Thursday, February 02, 2006

On not giving up

Since this is a new blog, I’m not really sure who my audience is, at this point. One is never quite sure about any online endeavor, but with my more established site, Words Matter, I have a regular group of readers who post and keep me honest. Maybe at some point, this blog will have a similar group of “regulars”.

I’ve been thinking lately of many things, one of which is the difficultly that many new businesses have in breaking into the marketplace. Granted, there are always companies who strike it rich by being at "the right place at the right time, but for most, it takes perserverance and pluck to be succussful. Even then, there is always some equal measures of good luck and hoping the gods of fortune smile upon you in order to to carve out some small measure of fame, or a slight profit.

Speaking of perserverance, the example of Sean Morey, special teams player for the Super Bowl-bound, Pittsburgh Steelers is a case in point. Morey, who has a Maine connection in that he prepped at Hebron Academy, before attending Brown, was first drafted by the New England Patriots back in 1999.

While high profile teammates such as Jerome Bettis and Ben Roethlisberger garner the majority of press attention during the media circus that accompanies the week before professional sport’s premier event, Morey’s story is an interesting, as well as inspirational one.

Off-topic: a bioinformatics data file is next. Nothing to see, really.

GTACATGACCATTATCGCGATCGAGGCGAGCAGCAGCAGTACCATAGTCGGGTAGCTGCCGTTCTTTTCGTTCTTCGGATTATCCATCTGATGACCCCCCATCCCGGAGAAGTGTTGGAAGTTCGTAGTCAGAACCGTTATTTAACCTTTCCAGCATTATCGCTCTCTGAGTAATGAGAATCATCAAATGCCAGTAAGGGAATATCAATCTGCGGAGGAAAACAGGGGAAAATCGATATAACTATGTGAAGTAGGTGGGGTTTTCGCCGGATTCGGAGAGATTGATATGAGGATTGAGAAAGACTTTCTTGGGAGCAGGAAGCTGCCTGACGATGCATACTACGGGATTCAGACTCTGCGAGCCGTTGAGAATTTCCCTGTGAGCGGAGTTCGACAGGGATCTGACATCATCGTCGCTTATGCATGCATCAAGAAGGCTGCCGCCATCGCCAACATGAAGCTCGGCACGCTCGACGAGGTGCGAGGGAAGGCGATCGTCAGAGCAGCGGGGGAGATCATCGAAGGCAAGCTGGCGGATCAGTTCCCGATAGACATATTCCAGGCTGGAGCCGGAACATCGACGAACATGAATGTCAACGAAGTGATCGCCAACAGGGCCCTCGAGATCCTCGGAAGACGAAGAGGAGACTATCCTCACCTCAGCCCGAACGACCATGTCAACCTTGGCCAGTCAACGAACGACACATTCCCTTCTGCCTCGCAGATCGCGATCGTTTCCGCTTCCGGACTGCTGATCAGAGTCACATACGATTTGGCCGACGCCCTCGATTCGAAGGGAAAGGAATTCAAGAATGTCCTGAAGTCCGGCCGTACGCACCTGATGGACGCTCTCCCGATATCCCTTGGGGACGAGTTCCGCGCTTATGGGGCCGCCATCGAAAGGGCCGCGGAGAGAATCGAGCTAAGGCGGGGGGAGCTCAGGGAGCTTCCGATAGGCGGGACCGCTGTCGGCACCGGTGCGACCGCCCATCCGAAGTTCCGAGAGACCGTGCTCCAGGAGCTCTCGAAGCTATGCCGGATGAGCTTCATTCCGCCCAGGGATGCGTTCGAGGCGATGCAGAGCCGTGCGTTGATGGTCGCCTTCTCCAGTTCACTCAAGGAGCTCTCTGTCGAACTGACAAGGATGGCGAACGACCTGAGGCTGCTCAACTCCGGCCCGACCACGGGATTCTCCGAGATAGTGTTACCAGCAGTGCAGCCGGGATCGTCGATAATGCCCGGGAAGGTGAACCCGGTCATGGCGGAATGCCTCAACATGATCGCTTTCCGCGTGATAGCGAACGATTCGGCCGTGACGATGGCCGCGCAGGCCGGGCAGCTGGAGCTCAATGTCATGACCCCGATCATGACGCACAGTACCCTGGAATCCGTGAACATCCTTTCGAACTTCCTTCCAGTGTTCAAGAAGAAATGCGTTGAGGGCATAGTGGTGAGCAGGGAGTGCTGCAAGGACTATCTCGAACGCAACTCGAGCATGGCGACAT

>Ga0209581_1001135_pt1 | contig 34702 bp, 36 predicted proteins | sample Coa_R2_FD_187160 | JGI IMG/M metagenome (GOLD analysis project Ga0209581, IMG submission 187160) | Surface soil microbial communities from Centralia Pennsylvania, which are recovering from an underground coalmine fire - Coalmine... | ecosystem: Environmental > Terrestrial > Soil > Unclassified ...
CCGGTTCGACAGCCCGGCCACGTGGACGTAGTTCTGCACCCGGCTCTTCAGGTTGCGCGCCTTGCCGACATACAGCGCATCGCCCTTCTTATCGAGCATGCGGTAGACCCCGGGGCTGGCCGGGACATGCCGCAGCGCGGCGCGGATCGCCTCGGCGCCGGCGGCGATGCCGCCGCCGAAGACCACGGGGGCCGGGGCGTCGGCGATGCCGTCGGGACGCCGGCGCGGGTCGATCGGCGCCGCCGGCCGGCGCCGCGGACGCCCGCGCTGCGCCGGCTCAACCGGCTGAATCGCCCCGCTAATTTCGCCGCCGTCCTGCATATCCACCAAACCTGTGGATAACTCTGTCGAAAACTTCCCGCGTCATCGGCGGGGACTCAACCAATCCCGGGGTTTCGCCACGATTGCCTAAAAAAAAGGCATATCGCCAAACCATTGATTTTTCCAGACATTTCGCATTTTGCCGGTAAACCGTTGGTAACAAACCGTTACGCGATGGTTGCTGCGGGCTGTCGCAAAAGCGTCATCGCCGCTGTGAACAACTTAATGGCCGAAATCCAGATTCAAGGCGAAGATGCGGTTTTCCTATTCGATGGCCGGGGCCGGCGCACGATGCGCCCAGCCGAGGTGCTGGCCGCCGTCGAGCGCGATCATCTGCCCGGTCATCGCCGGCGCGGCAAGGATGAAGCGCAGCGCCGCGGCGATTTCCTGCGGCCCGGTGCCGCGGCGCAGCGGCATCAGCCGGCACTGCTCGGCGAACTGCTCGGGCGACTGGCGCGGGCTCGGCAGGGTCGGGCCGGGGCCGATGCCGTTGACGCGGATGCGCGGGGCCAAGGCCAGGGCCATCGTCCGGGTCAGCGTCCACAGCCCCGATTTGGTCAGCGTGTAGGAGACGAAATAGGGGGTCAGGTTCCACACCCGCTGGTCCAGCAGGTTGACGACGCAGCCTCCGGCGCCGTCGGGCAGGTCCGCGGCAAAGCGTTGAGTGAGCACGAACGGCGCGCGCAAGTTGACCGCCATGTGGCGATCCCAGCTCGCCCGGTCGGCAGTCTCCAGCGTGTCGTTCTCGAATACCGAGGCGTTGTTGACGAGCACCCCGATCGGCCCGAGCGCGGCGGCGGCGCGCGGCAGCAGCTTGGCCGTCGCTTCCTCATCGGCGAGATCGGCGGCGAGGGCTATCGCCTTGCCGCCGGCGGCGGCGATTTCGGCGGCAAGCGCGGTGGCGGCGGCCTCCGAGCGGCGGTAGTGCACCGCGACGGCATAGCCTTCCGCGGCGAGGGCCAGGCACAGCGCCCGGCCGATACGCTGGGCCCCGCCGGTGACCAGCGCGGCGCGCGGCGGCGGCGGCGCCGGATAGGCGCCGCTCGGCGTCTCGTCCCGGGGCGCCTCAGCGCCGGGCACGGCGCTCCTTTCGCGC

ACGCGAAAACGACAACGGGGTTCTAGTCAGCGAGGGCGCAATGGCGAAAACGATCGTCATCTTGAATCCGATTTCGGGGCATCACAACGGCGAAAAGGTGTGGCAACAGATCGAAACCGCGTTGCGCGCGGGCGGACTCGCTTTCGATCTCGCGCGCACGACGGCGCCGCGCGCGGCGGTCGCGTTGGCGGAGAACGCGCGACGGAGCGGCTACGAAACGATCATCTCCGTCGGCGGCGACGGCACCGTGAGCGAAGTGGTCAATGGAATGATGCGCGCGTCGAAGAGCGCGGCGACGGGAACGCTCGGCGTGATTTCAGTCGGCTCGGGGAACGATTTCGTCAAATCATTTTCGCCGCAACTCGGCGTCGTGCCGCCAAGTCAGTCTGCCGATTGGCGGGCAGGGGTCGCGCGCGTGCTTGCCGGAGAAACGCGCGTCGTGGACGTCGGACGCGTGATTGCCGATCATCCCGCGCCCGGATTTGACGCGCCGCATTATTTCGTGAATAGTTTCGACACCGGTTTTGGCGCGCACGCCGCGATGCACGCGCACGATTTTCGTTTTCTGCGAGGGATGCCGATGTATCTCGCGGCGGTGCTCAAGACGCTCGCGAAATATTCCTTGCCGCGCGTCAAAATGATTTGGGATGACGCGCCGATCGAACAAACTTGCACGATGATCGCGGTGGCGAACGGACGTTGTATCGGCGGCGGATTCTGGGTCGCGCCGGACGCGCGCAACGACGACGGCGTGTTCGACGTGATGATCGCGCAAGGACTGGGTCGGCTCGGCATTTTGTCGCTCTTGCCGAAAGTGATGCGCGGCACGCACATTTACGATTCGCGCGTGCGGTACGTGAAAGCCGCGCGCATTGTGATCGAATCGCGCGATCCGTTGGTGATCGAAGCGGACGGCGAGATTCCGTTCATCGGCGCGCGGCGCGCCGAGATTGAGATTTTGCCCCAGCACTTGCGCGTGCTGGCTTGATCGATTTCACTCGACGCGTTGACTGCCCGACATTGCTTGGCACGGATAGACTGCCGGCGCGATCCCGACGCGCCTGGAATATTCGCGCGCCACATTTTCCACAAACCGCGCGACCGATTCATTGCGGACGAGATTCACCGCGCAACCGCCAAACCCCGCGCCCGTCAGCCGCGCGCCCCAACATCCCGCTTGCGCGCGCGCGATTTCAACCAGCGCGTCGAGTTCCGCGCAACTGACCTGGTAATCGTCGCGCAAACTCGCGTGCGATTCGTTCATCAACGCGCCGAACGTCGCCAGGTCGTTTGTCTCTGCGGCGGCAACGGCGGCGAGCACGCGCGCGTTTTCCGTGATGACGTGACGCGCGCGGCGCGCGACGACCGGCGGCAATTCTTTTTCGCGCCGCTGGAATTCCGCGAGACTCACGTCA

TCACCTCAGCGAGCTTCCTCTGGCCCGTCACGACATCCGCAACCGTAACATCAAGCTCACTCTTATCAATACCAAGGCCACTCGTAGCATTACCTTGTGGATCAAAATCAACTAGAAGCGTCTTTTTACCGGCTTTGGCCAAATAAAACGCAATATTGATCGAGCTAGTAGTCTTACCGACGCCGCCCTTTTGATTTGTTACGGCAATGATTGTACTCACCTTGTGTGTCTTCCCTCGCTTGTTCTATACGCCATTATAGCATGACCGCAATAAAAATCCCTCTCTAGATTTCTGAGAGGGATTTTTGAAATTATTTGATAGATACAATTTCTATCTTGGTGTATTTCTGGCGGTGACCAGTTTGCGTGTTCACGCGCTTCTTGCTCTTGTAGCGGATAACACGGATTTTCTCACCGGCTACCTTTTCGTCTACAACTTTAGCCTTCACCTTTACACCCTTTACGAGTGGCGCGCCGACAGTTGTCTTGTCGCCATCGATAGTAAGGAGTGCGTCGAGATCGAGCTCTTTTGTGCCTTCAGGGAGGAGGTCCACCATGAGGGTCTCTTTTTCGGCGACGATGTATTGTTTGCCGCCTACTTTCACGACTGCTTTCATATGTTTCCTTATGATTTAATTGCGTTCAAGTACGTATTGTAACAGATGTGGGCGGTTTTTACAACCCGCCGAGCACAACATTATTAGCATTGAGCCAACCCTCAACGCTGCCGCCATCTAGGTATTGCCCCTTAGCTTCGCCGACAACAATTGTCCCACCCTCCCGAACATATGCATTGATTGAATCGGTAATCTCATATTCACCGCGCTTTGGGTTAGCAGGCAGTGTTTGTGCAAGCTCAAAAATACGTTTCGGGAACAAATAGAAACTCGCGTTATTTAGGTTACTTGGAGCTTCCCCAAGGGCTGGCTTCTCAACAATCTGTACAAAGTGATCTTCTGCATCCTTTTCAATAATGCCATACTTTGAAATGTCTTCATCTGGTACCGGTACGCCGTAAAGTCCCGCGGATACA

As a 30-year-old special teams captain of the Steelers, he had many chances to turn in his chips and call it quits before this once-in-a-lifetime opportunity to play in football’s grand finale materialized.

The Philadelphia Inquirer’s Bob Brookover has written a flattering article on Morey that captures the grit and determination of a player who should have quit five or six years ago. I’m sure friends and family told him to, or at least whispered behind his back about how foolish he was continuing to pursue a dream that was beyond his reach. Obviously, his wife deserves equal billing here, as her support allowed her husband to continue to pursue the elusive opportunity to play in a Super Bowl.

As my regular readers know, I'm not given to bursts of optimism, or and wouldn't characterised as overly sanguine. Yet, there are so many things about this article that are inspirational. Whether you follow sports or not, the example of Morey can be applied to anything, whether its pursuing a dream of running your own business, publishing a book, or ascending the corporate ladder.

I wasn't planning on paying much attention to the Super Bowl, but on the strength of this piece, I might just watch the opening kickoff and keep my eyes on #81 and his opening kamikaze dash down the field on the Steelers' kickoff squad.

1 Comments:

Anonymous Alan said...

I've followed Morey's career. I also met him once. He seems very grounded, so I'm happy to see him achieve some success and some recognition.

Maybe nice guys do finish something other than last!

Alan

2:23 PM  

Post a Comment

Links to this post:

Create a Link

<< Home